MONDAY, SEPTEMBER 19 – THE BRIDGENESS SLAB. Public meeting organised by Bo’ness Community Council to update local residents on the plans to bring a replica Roman tablet to the town. View the plans, get an update on progress, and hear from representatives from the Council and National Museum of Scotland (which hosts the real Slab). At Bridgeness Miners’ Welfare Club, from 7.30 p.m.

TUESDAY, SEPTEMBER 20 – STEP BACK IN TIME. Join members of the Step Forth group on a health walk around historic Kinneil Estate in Bo’ness, which features the remains of a Roman fortlet. There’s also a chance to see the Roman exhibition within the museum after the walk (the walk takes approx 45 minutes.) Meet at the Museum at 2 p.m. www.kinneil.org.uk/walk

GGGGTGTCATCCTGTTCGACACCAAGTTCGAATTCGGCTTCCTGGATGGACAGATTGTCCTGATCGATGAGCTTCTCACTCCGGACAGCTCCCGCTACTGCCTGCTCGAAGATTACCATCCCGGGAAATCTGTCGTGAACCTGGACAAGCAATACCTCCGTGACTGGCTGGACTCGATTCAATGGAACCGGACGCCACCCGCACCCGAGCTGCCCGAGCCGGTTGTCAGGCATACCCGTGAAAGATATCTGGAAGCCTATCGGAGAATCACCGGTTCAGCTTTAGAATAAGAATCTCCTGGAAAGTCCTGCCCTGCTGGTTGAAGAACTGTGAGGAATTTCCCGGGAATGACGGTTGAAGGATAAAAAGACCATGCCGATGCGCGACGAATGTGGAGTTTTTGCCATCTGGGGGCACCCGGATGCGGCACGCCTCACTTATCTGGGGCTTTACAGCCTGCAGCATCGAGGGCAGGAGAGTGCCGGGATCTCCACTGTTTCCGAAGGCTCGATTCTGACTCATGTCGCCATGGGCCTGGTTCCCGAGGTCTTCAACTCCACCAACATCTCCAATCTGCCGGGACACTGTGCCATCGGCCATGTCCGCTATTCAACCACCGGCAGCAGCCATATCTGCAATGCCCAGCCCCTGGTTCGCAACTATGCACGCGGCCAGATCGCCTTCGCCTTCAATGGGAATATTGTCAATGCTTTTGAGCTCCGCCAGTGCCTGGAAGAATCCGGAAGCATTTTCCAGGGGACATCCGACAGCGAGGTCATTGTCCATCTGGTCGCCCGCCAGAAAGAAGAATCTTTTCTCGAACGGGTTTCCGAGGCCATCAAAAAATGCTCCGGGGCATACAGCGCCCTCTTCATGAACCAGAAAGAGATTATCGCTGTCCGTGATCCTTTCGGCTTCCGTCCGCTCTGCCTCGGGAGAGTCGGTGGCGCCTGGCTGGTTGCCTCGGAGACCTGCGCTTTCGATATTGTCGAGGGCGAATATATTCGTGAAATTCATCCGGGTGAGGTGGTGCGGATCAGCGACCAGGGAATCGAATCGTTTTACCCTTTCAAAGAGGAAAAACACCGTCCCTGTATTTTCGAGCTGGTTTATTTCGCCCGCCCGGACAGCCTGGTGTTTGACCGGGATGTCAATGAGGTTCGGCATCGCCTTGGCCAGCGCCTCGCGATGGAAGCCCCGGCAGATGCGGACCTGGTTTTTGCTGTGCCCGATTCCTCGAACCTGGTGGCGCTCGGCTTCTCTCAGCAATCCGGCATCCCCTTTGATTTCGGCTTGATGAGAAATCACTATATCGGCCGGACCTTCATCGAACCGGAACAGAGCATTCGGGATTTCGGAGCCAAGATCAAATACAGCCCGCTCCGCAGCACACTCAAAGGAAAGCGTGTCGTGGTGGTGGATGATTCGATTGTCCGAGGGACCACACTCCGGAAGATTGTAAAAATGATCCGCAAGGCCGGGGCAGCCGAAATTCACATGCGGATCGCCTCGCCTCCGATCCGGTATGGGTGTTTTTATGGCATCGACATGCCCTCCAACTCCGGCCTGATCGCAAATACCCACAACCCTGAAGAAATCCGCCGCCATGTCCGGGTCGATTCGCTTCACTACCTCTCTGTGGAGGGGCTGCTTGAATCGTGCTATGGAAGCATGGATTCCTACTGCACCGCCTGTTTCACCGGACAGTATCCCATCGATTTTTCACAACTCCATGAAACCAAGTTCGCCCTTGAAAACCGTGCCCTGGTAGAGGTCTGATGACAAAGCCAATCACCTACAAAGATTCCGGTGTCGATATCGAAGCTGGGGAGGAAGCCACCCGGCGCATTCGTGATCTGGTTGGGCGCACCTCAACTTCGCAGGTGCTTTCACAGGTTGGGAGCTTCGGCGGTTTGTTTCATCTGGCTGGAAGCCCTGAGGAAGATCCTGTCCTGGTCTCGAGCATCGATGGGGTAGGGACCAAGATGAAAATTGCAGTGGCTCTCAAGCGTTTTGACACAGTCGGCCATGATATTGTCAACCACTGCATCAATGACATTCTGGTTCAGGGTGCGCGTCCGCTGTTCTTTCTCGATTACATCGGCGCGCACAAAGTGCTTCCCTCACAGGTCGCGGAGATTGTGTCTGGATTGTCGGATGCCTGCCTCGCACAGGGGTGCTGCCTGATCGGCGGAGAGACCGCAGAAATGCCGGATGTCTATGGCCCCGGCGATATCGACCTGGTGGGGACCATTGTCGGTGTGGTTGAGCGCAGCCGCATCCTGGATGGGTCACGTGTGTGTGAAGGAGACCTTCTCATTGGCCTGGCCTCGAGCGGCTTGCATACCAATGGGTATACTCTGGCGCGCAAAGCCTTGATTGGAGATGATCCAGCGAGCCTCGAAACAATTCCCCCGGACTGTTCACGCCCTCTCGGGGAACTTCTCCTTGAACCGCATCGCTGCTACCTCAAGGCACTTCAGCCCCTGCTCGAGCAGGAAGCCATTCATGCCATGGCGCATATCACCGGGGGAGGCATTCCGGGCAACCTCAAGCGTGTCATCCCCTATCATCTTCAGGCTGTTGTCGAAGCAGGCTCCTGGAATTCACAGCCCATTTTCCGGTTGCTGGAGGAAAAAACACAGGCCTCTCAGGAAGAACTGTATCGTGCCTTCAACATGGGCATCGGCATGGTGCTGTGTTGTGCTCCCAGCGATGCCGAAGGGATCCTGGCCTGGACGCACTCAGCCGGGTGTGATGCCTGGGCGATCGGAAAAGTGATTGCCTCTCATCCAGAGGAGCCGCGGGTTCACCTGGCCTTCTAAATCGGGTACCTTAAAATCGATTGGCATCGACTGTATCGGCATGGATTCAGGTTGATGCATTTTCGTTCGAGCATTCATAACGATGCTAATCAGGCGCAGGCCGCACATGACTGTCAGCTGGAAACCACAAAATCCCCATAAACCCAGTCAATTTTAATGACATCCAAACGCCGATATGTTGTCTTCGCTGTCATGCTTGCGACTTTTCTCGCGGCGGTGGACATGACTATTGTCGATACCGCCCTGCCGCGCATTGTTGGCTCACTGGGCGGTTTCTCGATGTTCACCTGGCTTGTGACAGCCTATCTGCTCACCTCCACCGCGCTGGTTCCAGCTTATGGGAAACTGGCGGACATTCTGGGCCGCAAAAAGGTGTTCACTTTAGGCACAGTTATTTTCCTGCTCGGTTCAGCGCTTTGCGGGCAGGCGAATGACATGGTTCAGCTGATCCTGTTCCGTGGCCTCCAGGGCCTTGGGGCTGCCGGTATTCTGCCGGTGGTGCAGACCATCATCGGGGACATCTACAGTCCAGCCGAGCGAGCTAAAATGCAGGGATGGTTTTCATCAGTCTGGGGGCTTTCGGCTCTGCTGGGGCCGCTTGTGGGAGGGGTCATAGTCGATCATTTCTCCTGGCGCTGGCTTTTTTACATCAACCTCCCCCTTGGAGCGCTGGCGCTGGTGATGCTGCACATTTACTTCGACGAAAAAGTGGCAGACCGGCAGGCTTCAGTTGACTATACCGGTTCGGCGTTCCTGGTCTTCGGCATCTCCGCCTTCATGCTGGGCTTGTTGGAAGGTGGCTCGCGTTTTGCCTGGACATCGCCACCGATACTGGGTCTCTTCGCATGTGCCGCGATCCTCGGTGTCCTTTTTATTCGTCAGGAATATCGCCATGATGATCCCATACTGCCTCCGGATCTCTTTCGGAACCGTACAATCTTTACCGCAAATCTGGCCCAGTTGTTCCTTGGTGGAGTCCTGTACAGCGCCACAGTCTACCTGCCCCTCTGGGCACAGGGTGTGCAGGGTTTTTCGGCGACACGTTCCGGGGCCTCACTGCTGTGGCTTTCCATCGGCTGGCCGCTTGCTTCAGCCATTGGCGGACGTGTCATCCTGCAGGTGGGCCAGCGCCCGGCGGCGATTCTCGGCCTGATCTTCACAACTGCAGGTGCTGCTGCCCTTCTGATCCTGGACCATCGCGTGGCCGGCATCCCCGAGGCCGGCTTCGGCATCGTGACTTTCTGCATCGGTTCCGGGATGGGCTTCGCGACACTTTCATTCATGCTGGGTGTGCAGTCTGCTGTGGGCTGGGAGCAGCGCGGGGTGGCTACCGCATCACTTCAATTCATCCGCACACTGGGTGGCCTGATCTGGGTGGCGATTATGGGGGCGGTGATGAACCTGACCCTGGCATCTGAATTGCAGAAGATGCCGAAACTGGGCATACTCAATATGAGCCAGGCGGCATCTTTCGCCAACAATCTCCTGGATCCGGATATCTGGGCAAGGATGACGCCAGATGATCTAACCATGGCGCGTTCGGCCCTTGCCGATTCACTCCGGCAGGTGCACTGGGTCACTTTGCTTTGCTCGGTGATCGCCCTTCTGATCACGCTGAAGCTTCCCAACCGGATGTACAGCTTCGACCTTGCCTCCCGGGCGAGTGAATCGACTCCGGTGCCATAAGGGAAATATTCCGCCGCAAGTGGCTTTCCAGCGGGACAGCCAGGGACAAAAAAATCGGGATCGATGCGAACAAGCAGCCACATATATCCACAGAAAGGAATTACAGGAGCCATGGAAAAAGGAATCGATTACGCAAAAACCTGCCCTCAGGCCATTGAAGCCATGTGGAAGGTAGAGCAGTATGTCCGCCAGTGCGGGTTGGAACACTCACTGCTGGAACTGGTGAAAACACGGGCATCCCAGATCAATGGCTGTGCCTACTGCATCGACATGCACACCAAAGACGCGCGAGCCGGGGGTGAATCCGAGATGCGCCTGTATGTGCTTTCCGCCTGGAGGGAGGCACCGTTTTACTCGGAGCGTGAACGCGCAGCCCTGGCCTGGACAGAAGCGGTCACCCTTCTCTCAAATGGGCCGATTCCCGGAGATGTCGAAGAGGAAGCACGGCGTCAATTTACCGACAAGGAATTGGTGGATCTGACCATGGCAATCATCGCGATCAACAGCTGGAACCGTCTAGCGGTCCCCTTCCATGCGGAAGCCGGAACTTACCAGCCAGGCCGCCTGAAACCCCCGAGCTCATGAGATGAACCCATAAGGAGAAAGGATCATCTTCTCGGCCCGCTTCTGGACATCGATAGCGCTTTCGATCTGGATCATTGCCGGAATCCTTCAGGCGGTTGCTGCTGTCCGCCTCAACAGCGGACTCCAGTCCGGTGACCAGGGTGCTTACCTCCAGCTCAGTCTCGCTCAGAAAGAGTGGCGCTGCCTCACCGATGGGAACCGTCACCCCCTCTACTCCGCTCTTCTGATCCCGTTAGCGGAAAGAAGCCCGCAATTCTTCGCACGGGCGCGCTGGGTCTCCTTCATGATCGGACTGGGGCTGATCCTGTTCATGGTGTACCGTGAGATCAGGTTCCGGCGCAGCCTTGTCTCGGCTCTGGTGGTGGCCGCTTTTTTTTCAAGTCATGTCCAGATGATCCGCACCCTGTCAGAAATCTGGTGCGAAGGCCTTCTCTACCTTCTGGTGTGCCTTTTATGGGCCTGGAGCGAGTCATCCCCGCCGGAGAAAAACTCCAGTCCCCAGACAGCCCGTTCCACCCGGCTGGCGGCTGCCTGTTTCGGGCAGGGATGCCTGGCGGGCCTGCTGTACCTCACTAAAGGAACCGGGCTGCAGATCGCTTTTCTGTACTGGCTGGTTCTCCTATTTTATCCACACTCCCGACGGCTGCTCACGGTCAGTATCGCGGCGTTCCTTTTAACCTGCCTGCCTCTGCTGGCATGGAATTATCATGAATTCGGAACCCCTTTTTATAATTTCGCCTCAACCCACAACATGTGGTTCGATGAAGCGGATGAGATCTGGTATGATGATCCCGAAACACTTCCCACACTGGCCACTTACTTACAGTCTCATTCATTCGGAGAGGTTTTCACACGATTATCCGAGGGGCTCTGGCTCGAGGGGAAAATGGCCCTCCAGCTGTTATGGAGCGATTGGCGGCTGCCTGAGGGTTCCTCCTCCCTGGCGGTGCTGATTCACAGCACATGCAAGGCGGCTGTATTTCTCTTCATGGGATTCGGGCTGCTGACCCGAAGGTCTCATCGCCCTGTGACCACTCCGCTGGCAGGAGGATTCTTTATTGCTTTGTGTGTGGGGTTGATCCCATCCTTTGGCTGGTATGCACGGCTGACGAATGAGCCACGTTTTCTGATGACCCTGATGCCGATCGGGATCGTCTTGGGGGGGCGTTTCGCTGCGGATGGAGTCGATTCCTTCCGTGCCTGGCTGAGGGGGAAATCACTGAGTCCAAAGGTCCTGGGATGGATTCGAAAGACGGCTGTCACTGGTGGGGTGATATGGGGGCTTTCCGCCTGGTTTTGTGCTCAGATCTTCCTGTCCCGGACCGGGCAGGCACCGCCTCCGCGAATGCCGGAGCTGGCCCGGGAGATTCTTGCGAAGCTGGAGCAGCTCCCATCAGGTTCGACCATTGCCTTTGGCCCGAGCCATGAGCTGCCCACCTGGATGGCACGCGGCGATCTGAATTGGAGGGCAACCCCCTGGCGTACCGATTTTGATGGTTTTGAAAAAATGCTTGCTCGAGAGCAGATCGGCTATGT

WEDNESDAY, SEPTEMBER 21 – BUILDING THE WALL. Archaeologist Geoff Bailley gives a talk on the Antonine Wall. At Bo’ness Library, Scotland’s Close, Bo’ness, EH51 OAH, from 2 p.m. Tickets, free, available from the library. Telephone: 01506 778520. www.falkirk.gov.uk/libraries

SATURDAY, SEPTEMBER 24 – BIG ROMAN DAY. Fun for all the family in Bo’ness Town Centre. Charity market and other activities. From noon to 4 p.m. More details on this event will be posted on this website soon.

SATURDAY, SEPTEMBER 24 – “A FUNNY THING HAPPENED ON THE WAY TO THE FORUM” (PG). Film version of the award-winning stage show, starring Phil Silvers and a young Michael Crawford, in a farce set in ancient Rome. With Oscar-winning music from Stephen Sondheim. At Barony Theatre, Borrowstoun Road, Bo’ness EH51 9RS. Film starts at 7.30 p.m. Admission £4 at the door.  Watch the trailer on IMDB.